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Interfacing A Graphics Lcd Display To A Dsp Via A Micro Controller Simple Distributed Processing Used To Enhance The Integration Of Dsp And Micro Controller Courses In An Eet Program

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Conference

2002 Annual Conference

Location

Montreal, Canada

Publication Date

June 16, 2002

Start Date

June 16, 2002

End Date

June 19, 2002

ISSN

2153-5965

Conference Session

Unique Lab Experiments

Page Count

6

Page Numbers

7.730.1 - 7.730.6

DOI

10.18260/1-2--10197

Permanent URL

https://peer.asee.org/10197

Download Count

232

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Paper Authors

author page

Anthony Oxtoby

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Abstract
NOTE: The first page of text has been automatically extracted and included below in lieu of an abstract

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Interfacing a Graphics LCD to a DSP via a Micro-controller – Simple Distributed Processing used to Enhance the Integration of DSP and Micro-controller Courses in an EET Program.

Anthony J. A. Oxtoby, Christopher S. Arndt Purdue University, West Lafayette IN/Xilinx Inc., Boulder CO

Abstract This paper describes a hardware arrangement that allows data transfer between the 16-bit fixed point ADSP2181 digital signal processor and a Seiko G1216 graphical LCD via an 8-bit 80C552 micro-controller. In this application, the LCD is used to display the results of a 128-point DFT implemented on the ADSP2181 operating at a sampling frequency of 22.05kHz. The interface, however, provides a more broadly useful mechanism to connect slow external devices to the DSP processor without incurring the wait states that are necessary when interfacing directly to the DSP memory spaces and to offload the processing associated with data manipulation and handshaking with these devices. It also provides a link connecting content of the two required microprocessor courses in the EET undergraduate program.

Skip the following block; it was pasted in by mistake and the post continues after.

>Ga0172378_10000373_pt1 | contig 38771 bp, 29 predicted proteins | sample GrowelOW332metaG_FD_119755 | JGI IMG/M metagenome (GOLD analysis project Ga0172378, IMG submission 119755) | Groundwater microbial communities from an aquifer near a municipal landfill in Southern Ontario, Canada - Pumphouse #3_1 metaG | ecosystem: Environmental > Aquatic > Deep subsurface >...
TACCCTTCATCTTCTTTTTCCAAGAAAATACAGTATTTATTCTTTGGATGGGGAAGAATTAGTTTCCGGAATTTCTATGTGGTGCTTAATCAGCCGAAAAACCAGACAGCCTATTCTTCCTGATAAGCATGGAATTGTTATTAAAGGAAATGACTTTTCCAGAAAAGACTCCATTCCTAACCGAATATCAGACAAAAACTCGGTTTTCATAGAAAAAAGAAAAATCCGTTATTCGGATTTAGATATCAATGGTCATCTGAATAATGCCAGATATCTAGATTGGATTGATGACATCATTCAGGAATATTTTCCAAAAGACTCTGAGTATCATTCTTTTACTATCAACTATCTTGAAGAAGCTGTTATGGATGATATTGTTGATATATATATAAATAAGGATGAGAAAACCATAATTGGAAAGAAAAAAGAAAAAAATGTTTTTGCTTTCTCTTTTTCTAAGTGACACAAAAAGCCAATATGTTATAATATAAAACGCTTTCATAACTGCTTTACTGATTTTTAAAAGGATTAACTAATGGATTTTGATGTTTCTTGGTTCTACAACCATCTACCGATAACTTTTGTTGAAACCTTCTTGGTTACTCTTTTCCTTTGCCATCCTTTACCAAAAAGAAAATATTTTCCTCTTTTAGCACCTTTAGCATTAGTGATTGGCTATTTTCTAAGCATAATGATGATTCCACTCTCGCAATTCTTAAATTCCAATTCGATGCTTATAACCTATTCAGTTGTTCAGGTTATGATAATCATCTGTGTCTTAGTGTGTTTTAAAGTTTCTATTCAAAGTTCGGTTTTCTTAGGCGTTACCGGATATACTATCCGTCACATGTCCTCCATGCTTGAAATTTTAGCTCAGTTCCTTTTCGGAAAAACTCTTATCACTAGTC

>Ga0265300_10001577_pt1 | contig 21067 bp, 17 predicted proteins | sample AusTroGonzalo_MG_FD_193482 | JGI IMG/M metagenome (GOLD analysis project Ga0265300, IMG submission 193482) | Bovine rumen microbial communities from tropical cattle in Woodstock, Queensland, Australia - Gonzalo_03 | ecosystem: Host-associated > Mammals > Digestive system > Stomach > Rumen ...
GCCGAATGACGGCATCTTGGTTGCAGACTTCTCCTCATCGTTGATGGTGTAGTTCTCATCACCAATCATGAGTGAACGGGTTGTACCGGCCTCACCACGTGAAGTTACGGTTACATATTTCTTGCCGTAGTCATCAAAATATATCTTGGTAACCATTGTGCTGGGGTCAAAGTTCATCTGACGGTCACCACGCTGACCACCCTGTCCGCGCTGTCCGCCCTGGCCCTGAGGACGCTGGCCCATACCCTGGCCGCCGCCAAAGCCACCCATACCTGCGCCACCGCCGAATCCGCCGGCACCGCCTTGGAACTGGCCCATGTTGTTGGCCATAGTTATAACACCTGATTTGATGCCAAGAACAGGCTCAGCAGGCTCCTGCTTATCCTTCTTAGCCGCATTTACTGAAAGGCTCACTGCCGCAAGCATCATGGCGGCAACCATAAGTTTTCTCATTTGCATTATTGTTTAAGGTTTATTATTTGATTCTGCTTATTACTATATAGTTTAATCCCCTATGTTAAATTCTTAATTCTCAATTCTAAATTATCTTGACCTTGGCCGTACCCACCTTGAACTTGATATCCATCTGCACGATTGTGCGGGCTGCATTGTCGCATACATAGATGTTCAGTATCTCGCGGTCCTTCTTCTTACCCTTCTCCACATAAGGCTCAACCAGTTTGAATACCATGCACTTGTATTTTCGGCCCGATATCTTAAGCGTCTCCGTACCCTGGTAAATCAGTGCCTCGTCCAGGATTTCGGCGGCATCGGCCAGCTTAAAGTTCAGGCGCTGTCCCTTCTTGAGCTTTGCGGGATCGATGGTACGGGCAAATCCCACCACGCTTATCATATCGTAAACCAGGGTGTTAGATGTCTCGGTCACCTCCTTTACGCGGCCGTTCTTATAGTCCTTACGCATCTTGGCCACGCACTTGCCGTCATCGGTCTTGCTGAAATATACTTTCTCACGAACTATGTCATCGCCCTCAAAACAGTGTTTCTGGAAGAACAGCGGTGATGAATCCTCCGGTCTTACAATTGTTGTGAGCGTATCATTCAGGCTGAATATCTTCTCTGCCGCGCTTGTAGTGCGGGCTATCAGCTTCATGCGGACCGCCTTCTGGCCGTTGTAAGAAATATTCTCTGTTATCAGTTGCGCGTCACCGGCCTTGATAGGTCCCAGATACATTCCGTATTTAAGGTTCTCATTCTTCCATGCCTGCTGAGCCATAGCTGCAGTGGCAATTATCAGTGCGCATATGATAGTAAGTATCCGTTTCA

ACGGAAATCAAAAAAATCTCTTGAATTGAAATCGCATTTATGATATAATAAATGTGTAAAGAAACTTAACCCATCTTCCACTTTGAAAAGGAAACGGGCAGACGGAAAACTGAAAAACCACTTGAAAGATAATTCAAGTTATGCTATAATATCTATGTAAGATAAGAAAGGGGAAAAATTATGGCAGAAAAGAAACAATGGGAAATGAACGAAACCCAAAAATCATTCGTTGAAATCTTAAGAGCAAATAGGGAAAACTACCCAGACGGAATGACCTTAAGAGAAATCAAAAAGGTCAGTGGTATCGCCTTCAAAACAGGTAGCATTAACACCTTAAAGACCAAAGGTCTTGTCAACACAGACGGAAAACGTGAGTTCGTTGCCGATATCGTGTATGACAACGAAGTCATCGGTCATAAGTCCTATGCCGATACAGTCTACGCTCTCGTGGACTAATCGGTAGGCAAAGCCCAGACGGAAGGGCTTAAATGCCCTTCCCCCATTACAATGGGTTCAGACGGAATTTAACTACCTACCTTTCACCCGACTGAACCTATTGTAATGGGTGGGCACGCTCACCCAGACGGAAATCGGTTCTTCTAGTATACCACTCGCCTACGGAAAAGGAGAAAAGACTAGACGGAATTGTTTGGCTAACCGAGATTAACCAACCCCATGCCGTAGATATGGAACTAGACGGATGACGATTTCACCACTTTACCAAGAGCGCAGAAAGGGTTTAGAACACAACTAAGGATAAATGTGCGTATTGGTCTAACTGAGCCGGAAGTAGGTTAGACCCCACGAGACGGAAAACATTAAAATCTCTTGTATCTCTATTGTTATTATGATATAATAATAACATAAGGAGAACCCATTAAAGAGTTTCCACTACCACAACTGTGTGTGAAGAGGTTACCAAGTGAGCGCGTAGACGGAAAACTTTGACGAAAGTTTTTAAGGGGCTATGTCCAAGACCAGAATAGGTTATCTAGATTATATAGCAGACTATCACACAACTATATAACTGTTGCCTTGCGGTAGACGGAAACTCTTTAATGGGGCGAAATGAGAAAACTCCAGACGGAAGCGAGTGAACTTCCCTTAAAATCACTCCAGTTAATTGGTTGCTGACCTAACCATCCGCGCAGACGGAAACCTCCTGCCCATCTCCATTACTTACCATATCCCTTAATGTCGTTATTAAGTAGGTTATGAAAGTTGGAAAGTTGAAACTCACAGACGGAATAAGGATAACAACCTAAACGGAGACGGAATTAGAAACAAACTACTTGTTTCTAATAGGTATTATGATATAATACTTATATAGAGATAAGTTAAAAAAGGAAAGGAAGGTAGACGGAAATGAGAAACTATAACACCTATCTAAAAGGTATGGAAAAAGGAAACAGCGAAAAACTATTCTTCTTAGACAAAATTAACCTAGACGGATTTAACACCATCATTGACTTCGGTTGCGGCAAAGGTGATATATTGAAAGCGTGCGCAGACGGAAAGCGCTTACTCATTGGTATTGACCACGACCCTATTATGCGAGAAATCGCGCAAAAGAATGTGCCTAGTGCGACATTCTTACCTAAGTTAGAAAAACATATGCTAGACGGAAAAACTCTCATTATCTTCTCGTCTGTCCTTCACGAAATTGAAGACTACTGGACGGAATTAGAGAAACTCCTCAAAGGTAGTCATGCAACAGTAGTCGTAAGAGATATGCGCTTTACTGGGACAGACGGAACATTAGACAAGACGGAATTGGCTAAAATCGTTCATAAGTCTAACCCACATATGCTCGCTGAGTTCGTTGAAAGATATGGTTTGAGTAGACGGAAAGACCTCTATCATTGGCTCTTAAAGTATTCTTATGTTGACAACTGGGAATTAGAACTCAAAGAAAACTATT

Introduction The sequence of required microprocessor based courses in the EET program at Purdue University consists of an introductory sophomore level course based on the 80C552 micro-controller and an introductory DSP course at junior/senior level using the ADSP2181 1 digital signal processor. The DSP course includes the operation and programming of a fixed-point processor and then moves on to cover the theory and implementation of common DSP applications such as filtering, audio effects and the DFT/FFT.

Because of the hardware emphasis in the course, interfacing to I/O devices has been included, permitting some external interaction to take place with the DSP algorithms. Directly interfacing such devices to the processor memory spaces reduces algorithm speed because wait states are needed in any transactions with these slower I/O devices. One alternative approach is to use serial data transfer through the processor’s serial ports and perform all the necessary scaling in the DSP. Another is to use an external controller to handle the acquisition and scaling of data and the appropriate handshaking for slower I/O devices along with relaying data to and from the DSP processor via direct memory access. Simple circuitry to implement the data transfer and handshaking has been developed and is now included in selected laboratory exercises. This way one can extend the interfacing options in the course, take advantage of a wider range of I/O devices such as push buttons, LCD displays, multi-channel ADCs etc. and provide a direct link to earlier micro-processor courses. Student projects can also take advantage of this technique.

Microprocessor Hardware The DSP course uses the ADSP-2181 based EZ-Kit Lite, an inexpensive yet versatile development system from Analog Devices. Incorporated onto the EZ_KIT Lite is a 16-bit fixed point, 30ns ADSP-2181 processor with 16k words of internal data memory, 16k words of

Proceedings of the 2002 American Society for Engineering Annual Conference & Exposition Copyright Ó 2002, American Society for Engineering Education

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Oxtoby, A. (2002, June), Interfacing A Graphics Lcd Display To A Dsp Via A Micro Controller Simple Distributed Processing Used To Enhance The Integration Of Dsp And Micro Controller Courses In An Eet Program Paper presented at 2002 Annual Conference, Montreal, Canada. 10.18260/1-2--10197

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